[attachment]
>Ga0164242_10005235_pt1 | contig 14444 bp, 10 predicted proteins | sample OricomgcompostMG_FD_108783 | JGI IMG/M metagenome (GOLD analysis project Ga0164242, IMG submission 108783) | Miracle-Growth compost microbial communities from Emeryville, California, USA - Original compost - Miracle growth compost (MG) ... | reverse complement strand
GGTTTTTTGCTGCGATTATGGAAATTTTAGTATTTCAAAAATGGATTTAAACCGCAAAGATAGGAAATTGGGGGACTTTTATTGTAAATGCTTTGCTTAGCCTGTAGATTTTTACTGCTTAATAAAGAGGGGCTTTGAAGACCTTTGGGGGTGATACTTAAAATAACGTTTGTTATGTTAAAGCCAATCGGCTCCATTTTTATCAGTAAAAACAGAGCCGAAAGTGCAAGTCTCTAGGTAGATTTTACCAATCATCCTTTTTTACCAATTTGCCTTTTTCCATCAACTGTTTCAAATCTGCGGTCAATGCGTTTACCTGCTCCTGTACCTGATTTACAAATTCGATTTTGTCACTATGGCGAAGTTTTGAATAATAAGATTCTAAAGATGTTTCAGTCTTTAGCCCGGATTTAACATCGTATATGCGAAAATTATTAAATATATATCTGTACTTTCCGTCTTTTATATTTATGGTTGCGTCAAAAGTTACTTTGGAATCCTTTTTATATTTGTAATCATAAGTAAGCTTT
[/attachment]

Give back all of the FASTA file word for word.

>Ga0164242_10005235_pt1 | contig 14444 bp, 10 predicted proteins | sample OricomgcompostMG_FD_108783 | JGI IMG/M metagenome (GOLD analysis project Ga0164242, IMG submission 108783) | Miracle-Growth compost microbial communities from Emeryville, California, USA - Original compost - Miracle growth compost (MG) ... | reverse complement strand
GGTTTTTTGCTGCGATTATGGAAATTTTAGTATTTCAAAAATGGATTTAAACCGCAAAGATAGGAAATTGGGGGACTTTTATTGTAAATGCTTTGCTTAGCCTGTAGATTTTTACTGCTTAATAAAGAGGGGCTTTGAAGACCTTTGGGGGTGATACTTAAAATAACGTTTGTTATGTTAAAGCCAATCGGCTCCATTTTTATCAGTAAAAACAGAGCCGAAAGTGCAAGTCTCTAGGTAGATTTTACCAATCATCCTTTTTTACCAATTTGCCTTTTTCCATCAACTGTTTCAAATCTGCGGTCAATGCGTTTACCTGCTCCTGTACCTGATTTACAAATTCGATTTTGTCACTATGGCGAAGTTTTGAATAATAAGATTCTAAAGATGTTTCAGTCTTTAGCCCGGATTTAACATCGTATATGCGAAAATTATTAAATATATATCTGTACTTTCCGTCTTTTATATTTATGGTTGCGTCAAAAGTTACTTTGGAATCCTTTTTATATTTGTAATCATAAGTAAGCTTT